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Your kitchen without Plastic

It feels impossible to go plastic free nowadays, but even if we can’t solve the problem overnight, there are plenty of ways to help reduce plastic waste in your home to start making a positive impact on our environment.

What happens to all that plastic after we’re done with it? We hope it gets recycled, but not all of it does. Only about 9% of all plastic produced gets recycled, which means the rest is sent to landfills or ends up as litter –all too often ending up in our oceans.

While it would be wonderful if we could snap our fingers and fix the problem, it’s not that simple. What we can control and change in our own households is a first step that can get the ball rolling for a positive change in how plastic is disposed of.

Sweeping changes in your household can feel overwhelming and sometimes impossible, so it’s always good to take it one step at a time. Switch one thing, then when you feel comfortable, switch another. Make your way through the list as it works for your lifestyle and budget.

Making a small change to reduce plastic waste can make a big difference over time!

I’d be willing to bet this morning you usedat least15 plastic products before you even had your coffee! Think about it. You probably:

1.Turned off an alarm clock made of plastic

2.Sat on a plastic toilet seat

3.Opened a plastic door to your shower

4. Turned a plastic knob to turn the shower on

5.Squeezed body wash out of a plastic bottle

6.Pumped shampoo from a plastic bottle

7.Used conditioner from a plastic bottle

8.Dried off with a towel that was hanging on a plastic hook

9.Applied deodorant from a plastic container

10.Brushed your hair with a plastic brush or comb

11. Dried your hair with a plastic hair dryer

12.Styled your hair with product from a plastic bottle

13. Got toothpaste out of a tube that, at the very least, had a plastic cap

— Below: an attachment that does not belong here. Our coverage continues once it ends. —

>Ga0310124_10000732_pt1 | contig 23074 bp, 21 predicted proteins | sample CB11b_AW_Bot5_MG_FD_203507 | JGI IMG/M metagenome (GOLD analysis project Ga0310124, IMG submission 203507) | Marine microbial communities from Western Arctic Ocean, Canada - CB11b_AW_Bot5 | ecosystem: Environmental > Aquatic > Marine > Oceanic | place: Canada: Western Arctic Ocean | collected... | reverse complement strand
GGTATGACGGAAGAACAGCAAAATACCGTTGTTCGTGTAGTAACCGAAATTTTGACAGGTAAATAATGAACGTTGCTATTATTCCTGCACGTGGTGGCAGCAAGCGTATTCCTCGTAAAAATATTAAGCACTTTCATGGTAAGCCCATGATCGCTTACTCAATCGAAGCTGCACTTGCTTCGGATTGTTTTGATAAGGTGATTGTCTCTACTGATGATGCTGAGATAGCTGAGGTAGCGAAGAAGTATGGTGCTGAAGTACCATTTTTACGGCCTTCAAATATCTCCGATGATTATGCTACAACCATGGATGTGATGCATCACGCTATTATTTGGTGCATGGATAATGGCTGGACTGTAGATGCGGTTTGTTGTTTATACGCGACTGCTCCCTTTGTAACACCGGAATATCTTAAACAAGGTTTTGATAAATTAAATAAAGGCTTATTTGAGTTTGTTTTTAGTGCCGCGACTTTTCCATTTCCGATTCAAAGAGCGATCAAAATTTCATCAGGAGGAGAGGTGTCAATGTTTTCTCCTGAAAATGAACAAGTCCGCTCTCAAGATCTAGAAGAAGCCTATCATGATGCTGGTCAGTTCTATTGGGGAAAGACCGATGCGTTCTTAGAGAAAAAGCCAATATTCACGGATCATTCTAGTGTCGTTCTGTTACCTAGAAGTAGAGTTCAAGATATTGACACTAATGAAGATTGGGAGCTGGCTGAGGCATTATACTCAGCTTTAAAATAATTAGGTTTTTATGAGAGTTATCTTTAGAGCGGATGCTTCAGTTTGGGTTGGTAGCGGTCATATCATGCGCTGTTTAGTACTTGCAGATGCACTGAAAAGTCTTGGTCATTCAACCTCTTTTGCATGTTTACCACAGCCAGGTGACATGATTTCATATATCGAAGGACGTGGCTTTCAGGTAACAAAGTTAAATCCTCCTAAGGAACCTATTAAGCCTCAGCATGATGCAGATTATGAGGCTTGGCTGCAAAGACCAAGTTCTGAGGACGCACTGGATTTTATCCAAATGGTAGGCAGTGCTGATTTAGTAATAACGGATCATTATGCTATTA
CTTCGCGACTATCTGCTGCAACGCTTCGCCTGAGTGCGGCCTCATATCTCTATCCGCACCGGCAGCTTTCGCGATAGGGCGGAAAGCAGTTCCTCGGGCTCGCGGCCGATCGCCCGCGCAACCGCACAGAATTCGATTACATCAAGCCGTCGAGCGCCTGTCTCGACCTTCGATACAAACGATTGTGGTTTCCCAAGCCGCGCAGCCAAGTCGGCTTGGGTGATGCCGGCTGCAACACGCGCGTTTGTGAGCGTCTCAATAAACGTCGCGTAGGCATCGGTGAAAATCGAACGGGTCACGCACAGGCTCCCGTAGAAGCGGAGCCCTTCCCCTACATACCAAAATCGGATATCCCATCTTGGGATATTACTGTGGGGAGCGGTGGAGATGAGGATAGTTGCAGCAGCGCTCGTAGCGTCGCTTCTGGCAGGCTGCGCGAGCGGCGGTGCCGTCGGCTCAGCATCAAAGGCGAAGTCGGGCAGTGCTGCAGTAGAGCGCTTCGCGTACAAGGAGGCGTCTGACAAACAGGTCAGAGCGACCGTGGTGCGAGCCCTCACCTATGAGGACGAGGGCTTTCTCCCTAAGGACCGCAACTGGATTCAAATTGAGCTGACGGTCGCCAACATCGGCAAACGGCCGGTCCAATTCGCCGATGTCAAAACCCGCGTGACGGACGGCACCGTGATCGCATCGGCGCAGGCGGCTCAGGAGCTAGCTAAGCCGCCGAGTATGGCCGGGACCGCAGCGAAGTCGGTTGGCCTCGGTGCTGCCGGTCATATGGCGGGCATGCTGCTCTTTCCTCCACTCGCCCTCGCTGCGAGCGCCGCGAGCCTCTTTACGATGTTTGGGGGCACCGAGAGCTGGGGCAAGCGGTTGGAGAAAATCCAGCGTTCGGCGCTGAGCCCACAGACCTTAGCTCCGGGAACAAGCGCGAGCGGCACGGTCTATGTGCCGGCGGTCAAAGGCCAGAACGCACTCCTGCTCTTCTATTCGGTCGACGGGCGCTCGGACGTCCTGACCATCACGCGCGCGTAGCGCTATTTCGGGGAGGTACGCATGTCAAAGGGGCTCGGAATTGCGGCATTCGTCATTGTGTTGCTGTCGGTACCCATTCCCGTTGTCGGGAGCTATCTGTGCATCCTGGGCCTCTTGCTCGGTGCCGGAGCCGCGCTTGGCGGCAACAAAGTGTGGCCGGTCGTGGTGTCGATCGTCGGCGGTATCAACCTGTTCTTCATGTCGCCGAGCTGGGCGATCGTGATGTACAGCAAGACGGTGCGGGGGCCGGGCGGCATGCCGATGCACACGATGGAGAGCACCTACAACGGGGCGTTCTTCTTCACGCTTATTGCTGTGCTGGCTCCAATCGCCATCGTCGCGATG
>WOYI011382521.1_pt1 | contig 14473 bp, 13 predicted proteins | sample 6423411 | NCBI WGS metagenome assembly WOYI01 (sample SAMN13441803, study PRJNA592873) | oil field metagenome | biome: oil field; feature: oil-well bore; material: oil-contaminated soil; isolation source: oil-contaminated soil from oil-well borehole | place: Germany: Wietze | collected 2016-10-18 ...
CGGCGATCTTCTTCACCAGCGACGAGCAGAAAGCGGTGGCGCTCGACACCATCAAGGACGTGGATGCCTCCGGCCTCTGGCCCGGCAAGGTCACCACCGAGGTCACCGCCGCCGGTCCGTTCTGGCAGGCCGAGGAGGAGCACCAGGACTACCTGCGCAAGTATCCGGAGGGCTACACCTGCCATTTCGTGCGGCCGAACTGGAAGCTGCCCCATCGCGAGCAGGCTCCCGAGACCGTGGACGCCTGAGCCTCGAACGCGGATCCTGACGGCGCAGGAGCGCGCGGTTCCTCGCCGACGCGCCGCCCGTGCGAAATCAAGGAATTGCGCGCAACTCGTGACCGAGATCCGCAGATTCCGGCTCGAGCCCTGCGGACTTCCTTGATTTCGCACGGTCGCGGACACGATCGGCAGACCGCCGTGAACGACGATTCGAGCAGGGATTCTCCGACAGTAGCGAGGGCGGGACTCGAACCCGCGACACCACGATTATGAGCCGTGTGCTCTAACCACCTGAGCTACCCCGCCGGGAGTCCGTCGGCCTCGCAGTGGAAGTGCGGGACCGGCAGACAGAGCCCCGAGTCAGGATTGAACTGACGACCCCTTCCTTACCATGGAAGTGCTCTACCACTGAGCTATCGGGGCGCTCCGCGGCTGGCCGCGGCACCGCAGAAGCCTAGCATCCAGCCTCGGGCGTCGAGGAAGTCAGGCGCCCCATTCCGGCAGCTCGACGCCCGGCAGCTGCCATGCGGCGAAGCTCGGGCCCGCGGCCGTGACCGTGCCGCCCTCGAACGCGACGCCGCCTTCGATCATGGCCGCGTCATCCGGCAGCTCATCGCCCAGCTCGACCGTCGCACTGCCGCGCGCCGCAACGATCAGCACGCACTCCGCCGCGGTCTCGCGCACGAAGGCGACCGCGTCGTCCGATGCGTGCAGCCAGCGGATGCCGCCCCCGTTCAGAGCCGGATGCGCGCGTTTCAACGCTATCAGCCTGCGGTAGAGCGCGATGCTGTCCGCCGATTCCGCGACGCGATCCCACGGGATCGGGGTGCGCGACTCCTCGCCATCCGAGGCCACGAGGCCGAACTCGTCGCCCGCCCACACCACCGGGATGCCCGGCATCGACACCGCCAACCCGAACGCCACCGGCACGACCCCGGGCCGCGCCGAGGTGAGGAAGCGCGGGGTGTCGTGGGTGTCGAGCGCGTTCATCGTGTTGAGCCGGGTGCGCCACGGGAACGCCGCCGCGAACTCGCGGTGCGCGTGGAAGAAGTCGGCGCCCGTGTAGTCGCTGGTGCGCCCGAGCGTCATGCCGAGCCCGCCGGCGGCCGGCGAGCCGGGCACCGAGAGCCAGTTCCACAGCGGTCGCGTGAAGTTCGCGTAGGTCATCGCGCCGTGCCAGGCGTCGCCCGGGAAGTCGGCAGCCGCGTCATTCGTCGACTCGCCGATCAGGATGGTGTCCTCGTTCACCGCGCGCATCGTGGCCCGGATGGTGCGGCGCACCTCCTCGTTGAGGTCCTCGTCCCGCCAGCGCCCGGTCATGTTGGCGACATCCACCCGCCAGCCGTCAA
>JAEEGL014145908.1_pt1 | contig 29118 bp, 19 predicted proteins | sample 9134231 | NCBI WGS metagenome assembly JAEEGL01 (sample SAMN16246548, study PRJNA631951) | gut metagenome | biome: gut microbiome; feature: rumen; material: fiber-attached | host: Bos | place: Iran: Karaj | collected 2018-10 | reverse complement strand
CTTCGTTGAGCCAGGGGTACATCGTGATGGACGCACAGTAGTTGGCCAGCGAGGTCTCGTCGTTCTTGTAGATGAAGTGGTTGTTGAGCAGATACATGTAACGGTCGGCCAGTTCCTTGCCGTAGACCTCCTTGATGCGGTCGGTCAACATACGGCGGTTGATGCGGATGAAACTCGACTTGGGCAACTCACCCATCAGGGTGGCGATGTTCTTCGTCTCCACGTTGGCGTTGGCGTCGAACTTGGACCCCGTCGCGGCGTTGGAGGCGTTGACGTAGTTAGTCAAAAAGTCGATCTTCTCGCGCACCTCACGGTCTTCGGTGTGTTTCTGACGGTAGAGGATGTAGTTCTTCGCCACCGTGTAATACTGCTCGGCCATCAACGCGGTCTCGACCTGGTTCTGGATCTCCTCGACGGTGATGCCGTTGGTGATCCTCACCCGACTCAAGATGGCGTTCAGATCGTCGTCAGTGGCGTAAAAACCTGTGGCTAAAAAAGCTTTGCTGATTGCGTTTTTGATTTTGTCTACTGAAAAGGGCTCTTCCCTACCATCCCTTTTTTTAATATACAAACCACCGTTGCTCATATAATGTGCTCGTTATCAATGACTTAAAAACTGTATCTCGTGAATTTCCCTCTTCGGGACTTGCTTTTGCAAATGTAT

14. Brushed your teeth with a plastic toothbrush

15. Put on clothes made with plastic fibers


In the food service industry, there is a move away from single-use plastic cutlery, cups, takeaway containers, and more. With a few tweaks, you could avoid plastic altogether.

How you can do it

To get an idea of just how much single-use plastic you’re using in your business, consider conducting a stock room or bin audit. This will help you to create an inventory of the disposable plastic items currently entering your business, things like milkshake cups, coffee cups, plastic plates, knives, forks. Many businesses switch from single-use items when they realise just how much money is wasted on buying these kinds of products.

Once you’ve established what products you want to avoid, have a chat to your suppliers. Ask them if they have alternatives, and consider the packaging they currently send their products in.

From there, start small with your changes. Pick one thing that you can choose to refuse, and substitute it with an alternative.

Some options include:

  • Swap single-use condiments for large bottles that can be refilled (eg soy sauce, tomato sauce, mayonnaise, butter, jam, vinegar, salt, and pepper).

  • Swap plastic cutlery for reusable metal ones or consider renewable or compostable cutlery for take-away dining.

  • Swap plastic plates for ceramic.

  • Encourage customers to bring their own container when ordering take-away.

  • Encourage customers to bring back cup holders for reuse.

  • Offer filtered water in glasses instead of plastic water bottles.

Taking the next steps

There’s an entire community of businesses choosing to go plastic free, which you can tap into. Reusable cup systems are growing fast, where customers can borrow and bring back a coffee cup to multiple businesses within a network.

It’s common now to have a policy where single-use plastic items are only given to customers when they request it. This can be particularly helpful with products like plastic straws, where some people need them for accessibility reasons.

A little bit of creativity can go a long way. Glass jars, with incentives for returning them, can be a great alternative to disposable takeaway containers.

When you’re finding alternatives to single-use plastic, the most sustainable outcomes are achieved by switching to reusable alternatives rather than single-use paper or compostable packaging.  

The Impact

  • Single-use plastics make up 40% of the plastic produced globally. Products used for food service are a large contributor to this, so it’s an area that can make a significant impact.

  • Demonstrating your values to your customers is good for business, and can have huge impacts on the environment. Food service businesses reach hundreds of people – the more people who are aware of the issue and the solutions, the more impact will be made.

So folks, at home or in your restaurant workplace, let's make some steps to make this a better world! Small steps is all it takes! Looking for more information on sustainable hospitality? Consider joining one of our online programs to improve your knowledge in all things hospitality.

Cheers, and have a great week!

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